I've read that it used to be very common (in the heyday of straight skis) to bevel base edges by wrapping a turn or two of tape or sandpaper (grit inwards) around a file and using that as a shim against the base to produce the desired bevel on the edge. I've also read that for modern, more highly sidecut skis, this is not recommended and using a base bevel guide is better, because the larger variation in ski width in modern skis will cause the produced bevel to change over the length of the ski.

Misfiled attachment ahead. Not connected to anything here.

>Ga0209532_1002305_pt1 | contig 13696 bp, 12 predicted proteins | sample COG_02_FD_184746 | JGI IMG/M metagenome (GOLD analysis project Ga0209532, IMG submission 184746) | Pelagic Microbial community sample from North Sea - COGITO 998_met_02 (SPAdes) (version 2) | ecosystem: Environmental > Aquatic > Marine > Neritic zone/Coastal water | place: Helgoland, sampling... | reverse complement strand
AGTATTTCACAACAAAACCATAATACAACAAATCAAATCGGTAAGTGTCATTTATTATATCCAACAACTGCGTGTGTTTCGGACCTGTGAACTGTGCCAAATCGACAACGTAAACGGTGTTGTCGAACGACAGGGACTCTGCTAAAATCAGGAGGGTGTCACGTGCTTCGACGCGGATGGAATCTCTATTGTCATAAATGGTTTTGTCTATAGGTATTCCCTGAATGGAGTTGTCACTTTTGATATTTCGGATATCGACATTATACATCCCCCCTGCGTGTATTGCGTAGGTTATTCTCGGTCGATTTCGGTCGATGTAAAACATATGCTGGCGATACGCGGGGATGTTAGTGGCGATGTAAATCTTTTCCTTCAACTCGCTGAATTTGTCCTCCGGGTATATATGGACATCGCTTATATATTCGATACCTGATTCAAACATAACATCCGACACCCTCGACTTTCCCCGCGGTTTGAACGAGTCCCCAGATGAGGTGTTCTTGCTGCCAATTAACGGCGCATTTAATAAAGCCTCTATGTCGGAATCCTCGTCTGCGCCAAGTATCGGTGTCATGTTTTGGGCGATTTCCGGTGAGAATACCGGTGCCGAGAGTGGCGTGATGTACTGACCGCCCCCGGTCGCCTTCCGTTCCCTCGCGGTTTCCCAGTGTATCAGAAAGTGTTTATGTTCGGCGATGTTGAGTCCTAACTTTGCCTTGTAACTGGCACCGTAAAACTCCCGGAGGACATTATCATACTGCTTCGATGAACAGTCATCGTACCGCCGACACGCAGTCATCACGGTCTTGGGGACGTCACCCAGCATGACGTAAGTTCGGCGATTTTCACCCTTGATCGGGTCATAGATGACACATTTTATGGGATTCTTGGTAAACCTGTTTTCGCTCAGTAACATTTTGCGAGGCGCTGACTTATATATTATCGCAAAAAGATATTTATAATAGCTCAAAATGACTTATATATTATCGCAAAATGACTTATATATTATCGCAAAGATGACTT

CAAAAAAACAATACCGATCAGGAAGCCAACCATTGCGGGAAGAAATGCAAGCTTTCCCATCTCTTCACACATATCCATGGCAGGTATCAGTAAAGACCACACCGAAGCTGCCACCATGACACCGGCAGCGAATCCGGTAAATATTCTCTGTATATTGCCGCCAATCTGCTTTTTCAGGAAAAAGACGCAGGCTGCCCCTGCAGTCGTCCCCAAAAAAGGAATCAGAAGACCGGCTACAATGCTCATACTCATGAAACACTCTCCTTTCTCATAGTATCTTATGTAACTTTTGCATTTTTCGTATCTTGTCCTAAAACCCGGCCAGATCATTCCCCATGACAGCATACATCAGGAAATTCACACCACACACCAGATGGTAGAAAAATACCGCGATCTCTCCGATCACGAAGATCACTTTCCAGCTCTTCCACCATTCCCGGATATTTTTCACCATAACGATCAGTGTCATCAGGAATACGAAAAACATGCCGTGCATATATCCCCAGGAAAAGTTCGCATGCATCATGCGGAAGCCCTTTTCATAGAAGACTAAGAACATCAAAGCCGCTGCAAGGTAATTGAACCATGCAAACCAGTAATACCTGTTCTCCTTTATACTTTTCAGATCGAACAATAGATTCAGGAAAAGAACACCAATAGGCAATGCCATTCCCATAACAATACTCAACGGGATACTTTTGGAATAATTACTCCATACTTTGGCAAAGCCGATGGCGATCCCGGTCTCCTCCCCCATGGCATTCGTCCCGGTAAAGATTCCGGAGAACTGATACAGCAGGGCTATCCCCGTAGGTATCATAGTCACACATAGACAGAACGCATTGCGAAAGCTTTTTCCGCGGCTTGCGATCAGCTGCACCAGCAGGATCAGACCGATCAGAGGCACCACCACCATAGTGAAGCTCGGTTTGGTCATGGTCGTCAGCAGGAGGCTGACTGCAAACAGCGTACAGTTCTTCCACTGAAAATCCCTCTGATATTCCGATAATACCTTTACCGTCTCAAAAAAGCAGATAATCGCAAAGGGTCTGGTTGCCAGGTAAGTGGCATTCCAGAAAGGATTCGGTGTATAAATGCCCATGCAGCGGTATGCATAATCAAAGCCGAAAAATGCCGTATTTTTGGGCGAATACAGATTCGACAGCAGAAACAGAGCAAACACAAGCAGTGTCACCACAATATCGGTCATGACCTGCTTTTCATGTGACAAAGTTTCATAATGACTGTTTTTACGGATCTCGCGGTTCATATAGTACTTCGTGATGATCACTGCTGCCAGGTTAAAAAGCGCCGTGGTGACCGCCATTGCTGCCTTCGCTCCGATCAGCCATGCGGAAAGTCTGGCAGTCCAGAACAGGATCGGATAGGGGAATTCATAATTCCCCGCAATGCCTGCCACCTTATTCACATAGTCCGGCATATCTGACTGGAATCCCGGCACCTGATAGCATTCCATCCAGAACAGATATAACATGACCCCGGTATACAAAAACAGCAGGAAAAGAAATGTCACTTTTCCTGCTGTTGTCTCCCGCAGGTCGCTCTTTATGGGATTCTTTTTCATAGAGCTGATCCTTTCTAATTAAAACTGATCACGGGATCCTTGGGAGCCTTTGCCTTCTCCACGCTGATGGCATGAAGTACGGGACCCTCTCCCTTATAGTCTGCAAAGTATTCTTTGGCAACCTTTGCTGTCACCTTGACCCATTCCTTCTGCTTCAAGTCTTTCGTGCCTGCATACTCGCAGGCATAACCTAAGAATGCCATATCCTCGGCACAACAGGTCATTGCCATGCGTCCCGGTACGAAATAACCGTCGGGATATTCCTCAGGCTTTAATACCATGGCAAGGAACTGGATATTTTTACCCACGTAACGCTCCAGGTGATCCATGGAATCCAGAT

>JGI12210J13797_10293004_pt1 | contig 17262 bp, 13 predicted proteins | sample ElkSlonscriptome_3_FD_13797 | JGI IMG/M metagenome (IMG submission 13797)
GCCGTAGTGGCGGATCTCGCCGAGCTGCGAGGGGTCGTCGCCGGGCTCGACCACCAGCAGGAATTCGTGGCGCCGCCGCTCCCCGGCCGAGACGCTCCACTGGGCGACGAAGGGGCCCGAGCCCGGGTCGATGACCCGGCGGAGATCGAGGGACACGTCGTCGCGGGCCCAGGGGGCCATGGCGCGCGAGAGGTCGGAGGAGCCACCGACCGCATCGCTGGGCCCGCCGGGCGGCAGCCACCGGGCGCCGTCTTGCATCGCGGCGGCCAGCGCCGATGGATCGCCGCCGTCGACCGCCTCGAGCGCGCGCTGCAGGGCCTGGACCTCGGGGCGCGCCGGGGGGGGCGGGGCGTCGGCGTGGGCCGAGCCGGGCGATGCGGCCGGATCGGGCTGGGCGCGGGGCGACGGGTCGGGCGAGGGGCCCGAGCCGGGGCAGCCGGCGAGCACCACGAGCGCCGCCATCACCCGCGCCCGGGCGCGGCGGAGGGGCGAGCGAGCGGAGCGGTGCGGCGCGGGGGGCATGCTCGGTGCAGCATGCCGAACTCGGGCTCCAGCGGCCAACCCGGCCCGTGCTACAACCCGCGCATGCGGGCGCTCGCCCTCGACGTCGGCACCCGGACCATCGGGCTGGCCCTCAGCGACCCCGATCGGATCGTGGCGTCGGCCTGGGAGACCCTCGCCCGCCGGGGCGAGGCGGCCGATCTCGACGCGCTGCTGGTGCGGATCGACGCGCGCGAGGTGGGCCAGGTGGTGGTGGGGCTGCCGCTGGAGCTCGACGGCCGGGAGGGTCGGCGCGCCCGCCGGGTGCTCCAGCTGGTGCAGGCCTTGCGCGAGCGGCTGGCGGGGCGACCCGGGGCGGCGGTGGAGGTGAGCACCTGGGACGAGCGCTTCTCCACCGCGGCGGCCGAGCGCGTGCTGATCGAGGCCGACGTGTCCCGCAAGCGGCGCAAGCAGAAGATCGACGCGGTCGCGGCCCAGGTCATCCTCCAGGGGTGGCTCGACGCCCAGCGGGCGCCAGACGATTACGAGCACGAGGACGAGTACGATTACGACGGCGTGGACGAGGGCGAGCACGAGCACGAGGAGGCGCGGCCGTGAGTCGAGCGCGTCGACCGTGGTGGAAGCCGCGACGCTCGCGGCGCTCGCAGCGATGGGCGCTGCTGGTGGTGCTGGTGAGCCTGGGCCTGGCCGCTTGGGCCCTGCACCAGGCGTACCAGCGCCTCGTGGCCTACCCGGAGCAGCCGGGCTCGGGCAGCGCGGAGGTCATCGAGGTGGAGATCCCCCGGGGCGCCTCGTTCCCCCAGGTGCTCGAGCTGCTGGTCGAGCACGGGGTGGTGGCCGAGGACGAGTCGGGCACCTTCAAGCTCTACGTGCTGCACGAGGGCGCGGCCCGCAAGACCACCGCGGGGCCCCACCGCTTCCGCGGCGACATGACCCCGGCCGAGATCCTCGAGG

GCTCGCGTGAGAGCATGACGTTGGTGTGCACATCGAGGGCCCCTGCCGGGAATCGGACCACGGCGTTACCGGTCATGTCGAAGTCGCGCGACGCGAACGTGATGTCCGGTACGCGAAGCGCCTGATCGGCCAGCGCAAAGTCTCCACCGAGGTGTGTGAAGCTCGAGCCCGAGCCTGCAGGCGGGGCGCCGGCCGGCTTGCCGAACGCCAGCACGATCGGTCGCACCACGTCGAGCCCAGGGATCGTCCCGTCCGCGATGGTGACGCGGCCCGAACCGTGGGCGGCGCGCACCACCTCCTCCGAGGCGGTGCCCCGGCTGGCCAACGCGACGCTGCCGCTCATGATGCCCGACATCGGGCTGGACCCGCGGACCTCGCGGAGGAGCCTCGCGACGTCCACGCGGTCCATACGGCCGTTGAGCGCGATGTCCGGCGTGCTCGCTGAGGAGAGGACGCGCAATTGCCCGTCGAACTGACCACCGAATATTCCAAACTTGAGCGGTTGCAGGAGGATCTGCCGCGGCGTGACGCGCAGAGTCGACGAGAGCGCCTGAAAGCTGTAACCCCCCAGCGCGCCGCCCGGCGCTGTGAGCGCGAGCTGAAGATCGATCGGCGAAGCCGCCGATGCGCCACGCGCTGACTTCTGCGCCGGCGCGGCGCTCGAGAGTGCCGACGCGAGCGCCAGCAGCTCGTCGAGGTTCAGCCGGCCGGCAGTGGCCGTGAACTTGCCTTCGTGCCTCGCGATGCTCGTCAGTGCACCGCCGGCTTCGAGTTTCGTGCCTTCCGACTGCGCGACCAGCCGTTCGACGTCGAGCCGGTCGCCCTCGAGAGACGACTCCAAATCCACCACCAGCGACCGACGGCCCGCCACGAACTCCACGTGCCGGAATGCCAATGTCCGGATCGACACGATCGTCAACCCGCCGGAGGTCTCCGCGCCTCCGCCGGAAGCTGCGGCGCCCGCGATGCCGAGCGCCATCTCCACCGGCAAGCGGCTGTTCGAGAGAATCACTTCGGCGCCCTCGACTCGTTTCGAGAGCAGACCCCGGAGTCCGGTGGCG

I can understand that this would happen if you keep the tape or sandpaper shim over the opposite edge, because then the distance from the shim to the edge being beveled will change appreciably as you progress down the ski. But if you hold the file so that the shim is a fixed distance from the edge being beveled (perhaps by using one of your fingers holding the file as a guide against the beveled edge), then the bevel angle would remain constant. The only way it would change is if your base is not flat.
Am I right? Am I missing something?